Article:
Bureau for International Narcotics and Law Enforcement Affairs
Department of State
Developed expertise on Afghanistan’s ethnic groups, geography and economy which has made her a leading expert in formulating U.S. policy to deal with opium poppy cultivation and narcotics trafficking in that country.
In the era of globalization, where actions on the other side of the globe impact economic and security conditions here at home, our nation needs new generations of Americans who have an interest in and understanding of foreign cultures and our interconnectedness with these other nations. What our nation needs are more people like Ranjeet Singh.
Singh, 33, was awarded a National Security Education Program Graduate Fellowship in 1999, which she used to research Indo-Pakistan relations, travel to the region, study Hindi, and write her thesis on the Kashmir conflict. Her knowledge of the region, and in particular Afghanistan’s ethnic groups, geography, culture and economy have made her the State Department’s recognized expert in formulating U.S. policy to deal with the challenge of opium poppy cultivation and narcotics trafficking in that country.
Her job is one of the most difficult and critical in all of Afghanistan.
For the past decade, opium poppy has been Afghanistan’s largest and most valuable cash crop. Since Operation Enduring Freedom toppled the Taliban in 2002, Afghanistan has re-emerged as the world’s leading supplier of illicit opium, morphine and heroin, producing an estimated 75 percent of the world-wide supply of heroin.
The International Monetary Fund also estimates that the opium trade makes up roughly 50 percent of Afghanistan’s gross domestic product, with approximately $1 billion going annually to growers and $1.3 billion going to traffickers. Profits from this drug trade are being used to support Taliban remnants, al-Qaeda and other terrorist elements.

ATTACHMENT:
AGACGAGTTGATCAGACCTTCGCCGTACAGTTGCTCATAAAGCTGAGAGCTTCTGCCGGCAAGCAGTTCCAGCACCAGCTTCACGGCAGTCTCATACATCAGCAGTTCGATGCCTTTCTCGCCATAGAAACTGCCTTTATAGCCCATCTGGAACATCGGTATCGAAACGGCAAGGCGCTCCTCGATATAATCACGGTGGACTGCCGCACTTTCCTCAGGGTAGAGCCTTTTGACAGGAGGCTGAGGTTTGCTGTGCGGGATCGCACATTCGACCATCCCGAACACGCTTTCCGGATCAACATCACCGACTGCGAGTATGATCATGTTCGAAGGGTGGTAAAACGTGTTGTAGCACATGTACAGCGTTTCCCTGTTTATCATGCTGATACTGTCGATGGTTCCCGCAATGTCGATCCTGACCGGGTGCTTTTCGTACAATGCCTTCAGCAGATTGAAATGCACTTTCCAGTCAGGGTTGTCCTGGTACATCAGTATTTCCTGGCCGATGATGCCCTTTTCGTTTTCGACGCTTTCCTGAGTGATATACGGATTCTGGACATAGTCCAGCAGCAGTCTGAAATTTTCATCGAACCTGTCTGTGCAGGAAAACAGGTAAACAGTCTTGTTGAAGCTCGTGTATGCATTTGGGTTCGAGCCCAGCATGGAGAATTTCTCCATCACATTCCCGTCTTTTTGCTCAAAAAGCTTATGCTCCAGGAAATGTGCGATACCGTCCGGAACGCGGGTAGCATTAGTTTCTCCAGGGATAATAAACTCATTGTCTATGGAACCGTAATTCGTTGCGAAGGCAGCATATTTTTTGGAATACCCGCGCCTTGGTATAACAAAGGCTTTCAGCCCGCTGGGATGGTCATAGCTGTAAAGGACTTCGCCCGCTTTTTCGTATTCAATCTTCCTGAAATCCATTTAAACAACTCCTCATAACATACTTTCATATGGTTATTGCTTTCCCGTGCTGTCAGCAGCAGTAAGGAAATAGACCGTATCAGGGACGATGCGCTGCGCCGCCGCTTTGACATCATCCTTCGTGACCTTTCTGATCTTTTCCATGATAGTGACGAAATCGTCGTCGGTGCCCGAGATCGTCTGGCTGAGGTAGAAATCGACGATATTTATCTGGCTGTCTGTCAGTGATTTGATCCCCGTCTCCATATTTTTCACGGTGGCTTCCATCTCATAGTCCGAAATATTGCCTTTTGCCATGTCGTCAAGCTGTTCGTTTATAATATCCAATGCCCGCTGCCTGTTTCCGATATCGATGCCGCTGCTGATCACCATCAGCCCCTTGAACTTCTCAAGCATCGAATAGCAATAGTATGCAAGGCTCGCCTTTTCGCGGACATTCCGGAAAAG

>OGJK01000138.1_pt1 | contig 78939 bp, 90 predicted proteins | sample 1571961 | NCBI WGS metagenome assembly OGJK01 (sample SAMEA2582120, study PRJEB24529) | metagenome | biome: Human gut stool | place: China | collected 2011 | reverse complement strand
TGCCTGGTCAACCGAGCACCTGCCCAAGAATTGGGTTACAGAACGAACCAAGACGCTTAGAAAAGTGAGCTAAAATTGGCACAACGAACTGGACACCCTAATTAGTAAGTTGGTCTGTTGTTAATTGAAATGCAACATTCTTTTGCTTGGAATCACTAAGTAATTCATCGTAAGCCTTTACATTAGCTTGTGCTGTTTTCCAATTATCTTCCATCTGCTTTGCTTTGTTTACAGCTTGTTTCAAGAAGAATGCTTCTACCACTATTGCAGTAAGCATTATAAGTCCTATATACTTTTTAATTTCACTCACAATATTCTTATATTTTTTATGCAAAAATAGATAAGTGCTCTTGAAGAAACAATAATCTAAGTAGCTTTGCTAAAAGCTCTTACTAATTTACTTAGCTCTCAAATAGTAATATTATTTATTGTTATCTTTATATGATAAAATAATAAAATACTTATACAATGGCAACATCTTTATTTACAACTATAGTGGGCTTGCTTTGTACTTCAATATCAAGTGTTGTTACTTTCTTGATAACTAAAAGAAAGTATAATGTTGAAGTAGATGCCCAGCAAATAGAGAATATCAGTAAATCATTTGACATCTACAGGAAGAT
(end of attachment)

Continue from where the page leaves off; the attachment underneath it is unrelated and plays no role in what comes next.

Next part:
As the United States planned its reconstruction efforts in Afghanistan, Singh pushed strongly for a strong response to the problem of opium poppy production. Clearly, the United States cannot allow this drug trade to continue to flourish. But the critical role that it plays to Afghanistan’s economy makes cracking down on this criminal activity more complicated than most U.S. counter-drug initiatives, and it requires not only a law enforcement, but a diplomatic response. That is exactly the type of response that Singh has helped to develop.
Since September 2001, Singh has worked with U.S. government agencies, non-governmental organizations, the United Nations and the United Kingdom to develop and implement millions of dollars of assistance programs in the areas of narcotics law enforcement, alternative development, drug demand reduction and anti-drug public affairs. These programs have aimed to help Afghan farmers grow and market alternative crops, win public support for a ban on opium poppy cultivation, and to open a treatment center for addicts.
With the enormous obstacles posed by eradicating a crop that makes up half of a nation’s GDP, it is unclear how quickly her efforts will be able to succeed. But there is no question that Ranjeet Singh is a rising star within our government, and for our nation to succeed in this and other international challenges to come, we will need to help of Singh and as many patriot Americans like her as possible.